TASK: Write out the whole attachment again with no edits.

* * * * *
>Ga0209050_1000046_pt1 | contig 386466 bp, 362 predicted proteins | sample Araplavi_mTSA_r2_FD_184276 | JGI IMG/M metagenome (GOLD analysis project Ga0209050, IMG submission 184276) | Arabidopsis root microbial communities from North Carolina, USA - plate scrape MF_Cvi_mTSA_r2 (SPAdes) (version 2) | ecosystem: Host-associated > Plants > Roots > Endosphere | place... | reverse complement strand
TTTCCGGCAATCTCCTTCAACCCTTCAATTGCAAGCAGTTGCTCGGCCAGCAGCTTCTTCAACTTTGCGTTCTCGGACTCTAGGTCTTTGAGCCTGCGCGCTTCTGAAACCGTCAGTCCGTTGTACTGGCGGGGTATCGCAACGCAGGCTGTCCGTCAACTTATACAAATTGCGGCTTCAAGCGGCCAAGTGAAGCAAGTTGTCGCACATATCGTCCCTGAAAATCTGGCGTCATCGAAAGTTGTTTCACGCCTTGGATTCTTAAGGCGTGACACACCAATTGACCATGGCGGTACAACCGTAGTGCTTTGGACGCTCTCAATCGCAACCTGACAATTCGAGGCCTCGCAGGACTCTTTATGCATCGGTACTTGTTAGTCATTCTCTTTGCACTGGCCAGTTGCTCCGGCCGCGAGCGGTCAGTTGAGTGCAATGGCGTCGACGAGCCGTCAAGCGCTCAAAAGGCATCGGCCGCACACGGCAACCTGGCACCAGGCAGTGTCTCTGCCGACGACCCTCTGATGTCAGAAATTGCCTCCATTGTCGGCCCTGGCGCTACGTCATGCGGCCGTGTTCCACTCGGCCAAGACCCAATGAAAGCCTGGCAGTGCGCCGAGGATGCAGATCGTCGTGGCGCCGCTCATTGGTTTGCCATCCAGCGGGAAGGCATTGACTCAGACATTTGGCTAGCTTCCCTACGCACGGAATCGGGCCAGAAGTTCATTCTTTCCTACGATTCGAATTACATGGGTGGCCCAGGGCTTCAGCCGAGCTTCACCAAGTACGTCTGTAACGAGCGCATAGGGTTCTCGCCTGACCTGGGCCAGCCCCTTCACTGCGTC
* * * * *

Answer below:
>Ga0209050_1000046_pt1 | contig 386466 bp, 362 predicted proteins | sample Araplavi_mTSA_r2_FD_184276 | JGI IMG/M metagenome (GOLD analysis project Ga0209050, IMG submission 184276) | Arabidopsis root microbial communities from North Carolina, USA - plate scrape MF_Cvi_mTSA_r2 (SPAdes) (version 2) | ecosystem: Host-associated > Plants > Roots > Endosphere | place... | reverse complement strand
TTTCCGGCAATCTCCTTCAACCCTTCAATTGCAAGCAGTTGCTCGGCCAGCAGCTTCTTCAACTTTGCGTTCTCGGACTCTAGGTCTTTGAGCCTGCGCGCTTCTGAAACCGTCAGTCCGTTGTACTGGCGGGGTATCGCAACGCAGGCTGTCCGTCAACTTATACAAATTGCGGCTTCAAGCGGCCAAGTGAAGCAAGTTGTCGCACATATCGTCCCTGAAAATCTGGCGTCATCGAAAGTTGTTTCACGCCTTGGATTCTTAAGGCGTGACACACCAATTGACCATGGCGGTACAACCGTAGTGCTTTGGACGCTCTCAATCGCAACCTGACAATTCGAGGCCTCGCAGGACTCTTTATGCATCGGTACTTGTTAGTCATTCTCTTTGCACTGGCCAGTTGCTCCGGCCGCGAGCGGTCAGTTGAGTGCAATGGCGTCGACGAGCCGTCAAGCGCTCAAAAGGCATCGGCCGCACACGGCAACCTGGCACCAGGCAGTGTCTCTGCCGACGACCCTCTGATGTCAGAAATTGCCTCCATTGTCGGCCCTGGCGCTACGTCATGCGGCCGTGTTCCACTCGGCCAAGACCCAATGAAAGCCTGGCAGTGCGCCGAGGATGCAGATCGTCGTGGCGCCGCTCATTGGTTTGCCATCCAGCGGGAAGGCATTGACTCAGACATTTGGCTAGCTTCCCTACGCACGGAATCGGGCCAGAAGTTCATTCTTTCCTACGATTCGAATTACATGGGTGGCCCAGGGCTTCAGCCGAGCTTCACCAAGTACGTCTGTAACGAGCGCATAGGGTTCTCGCCTGACCTGGGCCAGCCCCTTCACTGCGTC